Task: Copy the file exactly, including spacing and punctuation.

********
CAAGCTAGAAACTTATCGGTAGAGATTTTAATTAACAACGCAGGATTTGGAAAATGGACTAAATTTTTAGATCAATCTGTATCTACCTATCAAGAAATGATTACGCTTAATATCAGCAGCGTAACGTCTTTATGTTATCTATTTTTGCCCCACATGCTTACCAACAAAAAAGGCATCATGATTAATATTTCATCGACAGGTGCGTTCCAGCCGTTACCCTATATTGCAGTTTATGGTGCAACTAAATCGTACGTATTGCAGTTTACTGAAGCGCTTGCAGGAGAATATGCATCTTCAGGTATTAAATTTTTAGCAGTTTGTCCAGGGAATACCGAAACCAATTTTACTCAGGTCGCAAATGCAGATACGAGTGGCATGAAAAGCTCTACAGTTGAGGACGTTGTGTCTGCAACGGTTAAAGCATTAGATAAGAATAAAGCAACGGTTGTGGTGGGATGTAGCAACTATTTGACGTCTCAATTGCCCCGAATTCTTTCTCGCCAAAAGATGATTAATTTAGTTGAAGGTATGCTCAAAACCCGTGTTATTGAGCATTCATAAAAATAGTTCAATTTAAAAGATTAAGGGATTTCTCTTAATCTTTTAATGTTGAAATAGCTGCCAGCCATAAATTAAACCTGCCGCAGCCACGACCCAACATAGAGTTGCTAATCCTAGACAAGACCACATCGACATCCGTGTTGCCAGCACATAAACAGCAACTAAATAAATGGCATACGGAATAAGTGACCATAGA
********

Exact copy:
CAAGCTAGAAACTTATCGGTAGAGATTTTAATTAACAACGCAGGATTTGGAAAATGGACTAAATTTTTAGATCAATCTGTATCTACCTATCAAGAAATGATTACGCTTAATATCAGCAGCGTAACGTCTTTATGTTATCTATTTTTGCCCCACATGCTTACCAACAAAAAAGGCATCATGATTAATATTTCATCGACAGGTGCGTTCCAGCCGTTACCCTATATTGCAGTTTATGGTGCAACTAAATCGTACGTATTGCAGTTTACTGAAGCGCTTGCAGGAGAATATGCATCTTCAGGTATTAAATTTTTAGCAGTTTGTCCAGGGAATACCGAAACCAATTTTACTCAGGTCGCAAATGCAGATACGAGTGGCATGAAAAGCTCTACAGTTGAGGACGTTGTGTCTGCAACGGTTAAAGCATTAGATAAGAATAAAGCAACGGTTGTGGTGGGATGTAGCAACTATTTGACGTCTCAATTGCCCCGAATTCTTTCTCGCCAAAAGATGATTAATTTAGTTGAAGGTATGCTCAAAACCCGTGTTATTGAGCATTCATAAAAATAGTTCAATTTAAAAGATTAAGGGATTTCTCTTAATCTTTTAATGTTGAAATAGCTGCCAGCCATAAATTAAACCTGCCGCAGCCACGACCCAACATAGAGTTGCTAATCCTAGACAAGACCACATCGACATCCGTGTTGCCAGCACATAAACAGCAACTAAATAAATGGCATACGGAATAAGTGACCATAGA